Thirteen years before George Gershwin's opera Porgy and Bess debuted on Broadway (in 1935), his one-act jazz opera Blue Monday (Opera a la Afro-American) opened and promptly closed. It calls for an all African-American cast (the debut featured white actors in blackface), and it's a remarkable if forgotten work.
9th Ward Opera Company founder and director Kathleen Westfall says it's just right for her young company, and it's part of a double bill opening at the Marigny Opera House Thursday.
"Blue Monday is just so different, and nobody has done it," Westfall says. "It's funny because the composer is so well-known. You think Gershwin, you think An American in Paris, Rhapsody in Blue and Porgy and Bess. No one knows that he wrote this one-act opera 13 years before Porgy and Bess. It's the very first piece of symphonic jazz ever composed."
Blue Monday is set in a Jazz Age Harlem bar where pianists entertain and patrons gamble in the back room. Vi is in love with Joe, a chronic gambler, and the piano player Tom tries to woo her away from him by planting suspicions about other women.
"One of the very first lines is, 'Like the white man's opera, the theme will be love, hate, jealousy," Westfall says. "It's right in your face."
The work suits the 9th Ward Opera's goals of exposing audiences to short, entertaining operatic works and providing young singers the chance to perform. She chooses works in which many characters have solos.
Westfall teaches at the University of New Orleans (UNO), where she was first exposed to opera as a freshman in a music history class. She created the 9th Ward Opera last summer to present two one-act operas, Cox and Box and Trial By Jury. The show was scheduled to run at Marigny Opera House, but its lack of appropriate permits (since remedied) resulted in the program being moved to the AllWays Lounge and Theatre. The run was well-received, and Westfall committed to doing a 2013 performance of An Embarrassing Position, a one-act opera by Xavier University professor Dan Shore, who also created the new opera Freedom Ride. Westfall received a New Orleans Jazz and Heritage Foundation grant specifically to do Shore's work, and it's the second part of the double bill.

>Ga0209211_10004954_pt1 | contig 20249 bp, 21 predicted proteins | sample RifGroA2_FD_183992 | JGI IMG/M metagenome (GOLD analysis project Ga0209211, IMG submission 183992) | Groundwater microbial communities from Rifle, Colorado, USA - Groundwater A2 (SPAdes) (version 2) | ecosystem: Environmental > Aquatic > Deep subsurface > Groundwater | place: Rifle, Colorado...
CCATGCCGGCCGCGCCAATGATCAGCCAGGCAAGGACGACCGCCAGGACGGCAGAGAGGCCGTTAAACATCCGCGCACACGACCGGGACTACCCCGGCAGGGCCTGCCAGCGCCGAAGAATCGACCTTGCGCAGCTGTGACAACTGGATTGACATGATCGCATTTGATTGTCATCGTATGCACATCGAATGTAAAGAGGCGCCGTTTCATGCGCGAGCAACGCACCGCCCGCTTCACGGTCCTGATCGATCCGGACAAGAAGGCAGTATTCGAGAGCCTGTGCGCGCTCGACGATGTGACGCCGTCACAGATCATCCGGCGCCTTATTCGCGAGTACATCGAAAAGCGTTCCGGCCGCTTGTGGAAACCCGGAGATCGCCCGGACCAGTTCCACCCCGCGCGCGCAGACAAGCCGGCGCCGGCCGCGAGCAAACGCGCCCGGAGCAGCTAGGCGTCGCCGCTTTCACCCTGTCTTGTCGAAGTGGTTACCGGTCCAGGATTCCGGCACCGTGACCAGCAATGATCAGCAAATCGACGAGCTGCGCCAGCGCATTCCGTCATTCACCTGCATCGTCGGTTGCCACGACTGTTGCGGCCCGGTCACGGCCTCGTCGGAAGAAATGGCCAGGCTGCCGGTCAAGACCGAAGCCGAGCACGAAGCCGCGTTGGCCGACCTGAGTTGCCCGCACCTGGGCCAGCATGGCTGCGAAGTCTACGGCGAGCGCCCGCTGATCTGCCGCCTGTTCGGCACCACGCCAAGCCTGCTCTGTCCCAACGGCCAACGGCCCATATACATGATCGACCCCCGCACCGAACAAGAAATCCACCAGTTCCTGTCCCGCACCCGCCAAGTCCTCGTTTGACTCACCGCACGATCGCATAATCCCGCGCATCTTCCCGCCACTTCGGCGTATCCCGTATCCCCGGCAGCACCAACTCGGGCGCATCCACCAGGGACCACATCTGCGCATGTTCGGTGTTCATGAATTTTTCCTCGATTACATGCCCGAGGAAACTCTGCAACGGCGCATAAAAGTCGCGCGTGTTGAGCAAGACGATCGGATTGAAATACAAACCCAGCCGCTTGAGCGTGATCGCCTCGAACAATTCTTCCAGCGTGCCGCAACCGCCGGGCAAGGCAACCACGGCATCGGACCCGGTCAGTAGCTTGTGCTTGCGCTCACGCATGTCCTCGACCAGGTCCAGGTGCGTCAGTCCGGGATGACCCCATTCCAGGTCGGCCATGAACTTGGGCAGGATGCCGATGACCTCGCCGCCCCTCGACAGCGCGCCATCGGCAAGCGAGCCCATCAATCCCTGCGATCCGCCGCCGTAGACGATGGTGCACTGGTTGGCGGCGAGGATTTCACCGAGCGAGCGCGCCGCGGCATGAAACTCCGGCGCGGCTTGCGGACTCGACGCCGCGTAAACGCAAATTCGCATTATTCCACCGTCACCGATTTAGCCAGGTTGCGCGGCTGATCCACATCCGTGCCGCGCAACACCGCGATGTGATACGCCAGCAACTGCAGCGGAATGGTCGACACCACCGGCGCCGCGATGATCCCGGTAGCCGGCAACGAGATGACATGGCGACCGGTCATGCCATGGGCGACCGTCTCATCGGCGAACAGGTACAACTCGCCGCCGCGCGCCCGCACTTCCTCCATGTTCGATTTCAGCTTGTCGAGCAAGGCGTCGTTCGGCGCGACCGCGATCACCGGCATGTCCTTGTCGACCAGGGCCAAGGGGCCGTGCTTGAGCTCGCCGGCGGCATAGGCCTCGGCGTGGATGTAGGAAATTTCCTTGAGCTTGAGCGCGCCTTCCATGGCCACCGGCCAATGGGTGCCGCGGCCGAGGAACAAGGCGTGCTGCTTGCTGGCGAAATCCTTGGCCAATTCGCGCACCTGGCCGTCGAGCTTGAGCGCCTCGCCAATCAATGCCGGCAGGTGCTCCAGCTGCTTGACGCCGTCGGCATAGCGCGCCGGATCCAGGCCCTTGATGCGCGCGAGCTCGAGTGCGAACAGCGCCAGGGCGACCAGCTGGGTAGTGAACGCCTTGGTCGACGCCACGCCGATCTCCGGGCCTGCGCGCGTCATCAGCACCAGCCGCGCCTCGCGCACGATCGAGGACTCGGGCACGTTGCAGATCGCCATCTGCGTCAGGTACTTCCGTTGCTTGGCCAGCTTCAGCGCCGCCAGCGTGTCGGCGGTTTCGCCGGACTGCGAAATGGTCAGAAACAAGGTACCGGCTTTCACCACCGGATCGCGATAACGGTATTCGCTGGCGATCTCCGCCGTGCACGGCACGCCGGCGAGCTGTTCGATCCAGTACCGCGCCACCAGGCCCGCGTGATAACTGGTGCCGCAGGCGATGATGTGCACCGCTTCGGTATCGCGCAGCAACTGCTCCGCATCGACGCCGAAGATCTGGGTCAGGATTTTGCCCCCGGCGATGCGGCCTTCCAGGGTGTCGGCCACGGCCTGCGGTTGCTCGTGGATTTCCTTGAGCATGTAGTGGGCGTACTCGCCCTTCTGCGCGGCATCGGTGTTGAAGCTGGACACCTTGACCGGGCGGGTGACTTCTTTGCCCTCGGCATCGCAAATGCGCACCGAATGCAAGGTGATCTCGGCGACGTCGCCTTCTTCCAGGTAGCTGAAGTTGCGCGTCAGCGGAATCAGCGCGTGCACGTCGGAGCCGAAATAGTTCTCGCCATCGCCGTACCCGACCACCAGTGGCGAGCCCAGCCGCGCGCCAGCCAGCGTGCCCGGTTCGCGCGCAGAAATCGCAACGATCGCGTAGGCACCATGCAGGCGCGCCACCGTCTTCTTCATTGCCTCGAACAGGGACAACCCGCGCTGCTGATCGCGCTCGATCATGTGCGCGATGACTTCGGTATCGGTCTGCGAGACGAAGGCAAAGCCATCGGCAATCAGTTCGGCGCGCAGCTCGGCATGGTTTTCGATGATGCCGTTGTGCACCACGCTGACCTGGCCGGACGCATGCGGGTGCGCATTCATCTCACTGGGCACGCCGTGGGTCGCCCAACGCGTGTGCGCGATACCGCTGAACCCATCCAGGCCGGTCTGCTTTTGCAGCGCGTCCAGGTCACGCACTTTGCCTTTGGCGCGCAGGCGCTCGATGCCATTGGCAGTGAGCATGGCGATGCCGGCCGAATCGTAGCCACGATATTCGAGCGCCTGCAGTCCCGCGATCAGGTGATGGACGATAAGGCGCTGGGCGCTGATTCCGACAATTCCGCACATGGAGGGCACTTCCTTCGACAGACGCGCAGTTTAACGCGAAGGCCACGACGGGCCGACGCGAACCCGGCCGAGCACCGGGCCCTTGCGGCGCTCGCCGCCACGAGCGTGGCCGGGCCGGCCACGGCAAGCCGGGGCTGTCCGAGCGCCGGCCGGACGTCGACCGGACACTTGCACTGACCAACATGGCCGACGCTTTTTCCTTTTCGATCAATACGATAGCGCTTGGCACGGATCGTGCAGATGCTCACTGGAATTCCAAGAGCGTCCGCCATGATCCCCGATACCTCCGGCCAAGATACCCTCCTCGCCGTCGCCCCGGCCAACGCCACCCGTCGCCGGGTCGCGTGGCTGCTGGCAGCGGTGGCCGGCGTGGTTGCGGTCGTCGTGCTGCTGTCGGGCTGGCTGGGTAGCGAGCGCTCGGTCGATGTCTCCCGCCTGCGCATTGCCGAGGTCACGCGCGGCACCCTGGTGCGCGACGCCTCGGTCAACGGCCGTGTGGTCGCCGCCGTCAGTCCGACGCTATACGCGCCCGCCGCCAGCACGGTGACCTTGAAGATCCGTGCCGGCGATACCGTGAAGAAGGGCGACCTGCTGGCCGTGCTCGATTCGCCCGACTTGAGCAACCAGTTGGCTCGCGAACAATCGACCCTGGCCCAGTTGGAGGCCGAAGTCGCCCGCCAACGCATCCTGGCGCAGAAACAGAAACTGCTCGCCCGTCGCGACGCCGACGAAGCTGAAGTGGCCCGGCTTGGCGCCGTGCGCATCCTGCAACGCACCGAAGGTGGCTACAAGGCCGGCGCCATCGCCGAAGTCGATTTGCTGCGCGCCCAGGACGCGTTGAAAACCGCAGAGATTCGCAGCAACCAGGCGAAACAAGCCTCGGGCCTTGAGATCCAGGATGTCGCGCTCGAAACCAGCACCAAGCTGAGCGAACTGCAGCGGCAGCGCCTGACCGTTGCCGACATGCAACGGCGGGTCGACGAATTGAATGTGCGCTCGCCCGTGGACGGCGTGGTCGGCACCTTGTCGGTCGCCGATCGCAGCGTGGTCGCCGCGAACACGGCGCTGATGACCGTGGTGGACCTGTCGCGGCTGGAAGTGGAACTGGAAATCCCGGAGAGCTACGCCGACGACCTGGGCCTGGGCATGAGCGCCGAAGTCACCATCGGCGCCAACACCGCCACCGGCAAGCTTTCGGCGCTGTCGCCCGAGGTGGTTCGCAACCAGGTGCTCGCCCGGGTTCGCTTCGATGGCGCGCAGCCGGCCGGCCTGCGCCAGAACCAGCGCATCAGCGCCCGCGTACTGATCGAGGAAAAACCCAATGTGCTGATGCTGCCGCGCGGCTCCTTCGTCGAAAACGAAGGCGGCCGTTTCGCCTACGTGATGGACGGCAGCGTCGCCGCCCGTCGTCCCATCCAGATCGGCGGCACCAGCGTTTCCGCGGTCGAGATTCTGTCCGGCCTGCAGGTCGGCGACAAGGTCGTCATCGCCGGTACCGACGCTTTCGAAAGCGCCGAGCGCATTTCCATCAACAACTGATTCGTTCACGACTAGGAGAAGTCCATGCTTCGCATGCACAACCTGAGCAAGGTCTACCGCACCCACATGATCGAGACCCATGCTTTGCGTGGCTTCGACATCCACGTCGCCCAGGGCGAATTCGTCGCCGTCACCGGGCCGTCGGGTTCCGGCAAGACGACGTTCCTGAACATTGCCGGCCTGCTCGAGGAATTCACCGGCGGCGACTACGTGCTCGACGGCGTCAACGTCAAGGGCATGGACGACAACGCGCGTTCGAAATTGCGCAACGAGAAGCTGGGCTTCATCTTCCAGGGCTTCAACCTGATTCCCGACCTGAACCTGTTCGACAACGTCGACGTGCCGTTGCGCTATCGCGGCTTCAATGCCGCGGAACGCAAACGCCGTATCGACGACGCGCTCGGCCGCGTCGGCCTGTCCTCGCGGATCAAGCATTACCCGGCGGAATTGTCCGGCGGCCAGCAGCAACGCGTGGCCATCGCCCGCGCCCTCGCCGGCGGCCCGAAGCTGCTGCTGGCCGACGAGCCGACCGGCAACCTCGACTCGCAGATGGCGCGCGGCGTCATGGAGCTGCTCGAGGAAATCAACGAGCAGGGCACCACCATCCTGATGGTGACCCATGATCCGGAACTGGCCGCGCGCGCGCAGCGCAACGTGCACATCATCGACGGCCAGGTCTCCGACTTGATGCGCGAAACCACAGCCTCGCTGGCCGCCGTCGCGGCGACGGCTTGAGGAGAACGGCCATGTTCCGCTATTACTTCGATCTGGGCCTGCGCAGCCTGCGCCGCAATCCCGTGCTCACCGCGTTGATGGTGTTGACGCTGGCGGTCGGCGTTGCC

Marigny Opera House founder Dave Hurlbert encouraged her to schedule performances throughout the year. He provided the company some financial support for the first show, and together, they presented The Liebeslieder Project in December 2012 and a pair of one-act operas in April.
Marigny Opera House has become a home for opera, dance, New Orleans Fringe Festival shows, puppetry and more. The new opera company New Fangled Opera presented a series of new operatic works at UNO in June. It will present a series of one-acts at Marigny Opera House in June 2014. Part of its mission is to present works by contemporary composers. More than 100 projects were submitted for inclusion in the program, and productions included singers from Philadelphia and Kansas. The scarcity of roles for young opera singers compels many to invest in travelling to get exposure, New Fangled Opera cofounder Chris D. Burton says.
Hurlbert has provided support and art grants via the Marigny Opera House foundation, and he's continued to renovate and improve the space. He recently added heavy pleated curtains to the backstage and wings, which improved the converted church's acoustics.
While Marigny Opera House is a large space, the 9th Ward Opera's shows are designed to avoid the costs of productions like those presented by the New Orleans Opera Association (NOOA) at the Mahalia Jackson Theater for the Performing Arts. Westfall uses piano accompaniment instead of a full orchestra, and costume and prop expenses are modest. But the smaller companies don't see their productions as an alternative to full-scale productions, but rather a bridge to them.
Givonna Joseph has performed in NOOA productions, including several shows last year, and she will appear in two in the upcoming season. She created Opera Creole in 2011 for two reasons: to expose more New Orleanians to opera and to educate audiences about African-Americans in classical music.
"This music is all of our music, it's not just music that was written by dead Italian men," Joseph says with a laugh. "It's not always for people with white hair. This is our music and we have all participated in it. I have done presentations at schools where I show that we have 500 years of documented history of people of color, of African descent, being involved in classical music and opera. That wasn't a thing I heard as a kid. I just accepted the fact that I was weird. I think it puts a very positive mark on a person's soul to know that this is part of their history."
Opera Creole performs work by everyone from 19th century New Orleans composer Edmond Dede to ragtime composer Scott Joplin. The company hasn't done a full opera production, but Joseph's approach is to seek audiences in unconventional spaces and expose them to opera. The company recently performed at the Musicians Village, at Cafe Istanbul on John Calhoun's late-night talk show takeoff The Goodnight Show, and in April at French Quarter Festival and the New Orleans Jazz and Heritage Festival. By finding new stages for opera singers, she's helping restore classical music to the city's diverse array of musical offerings.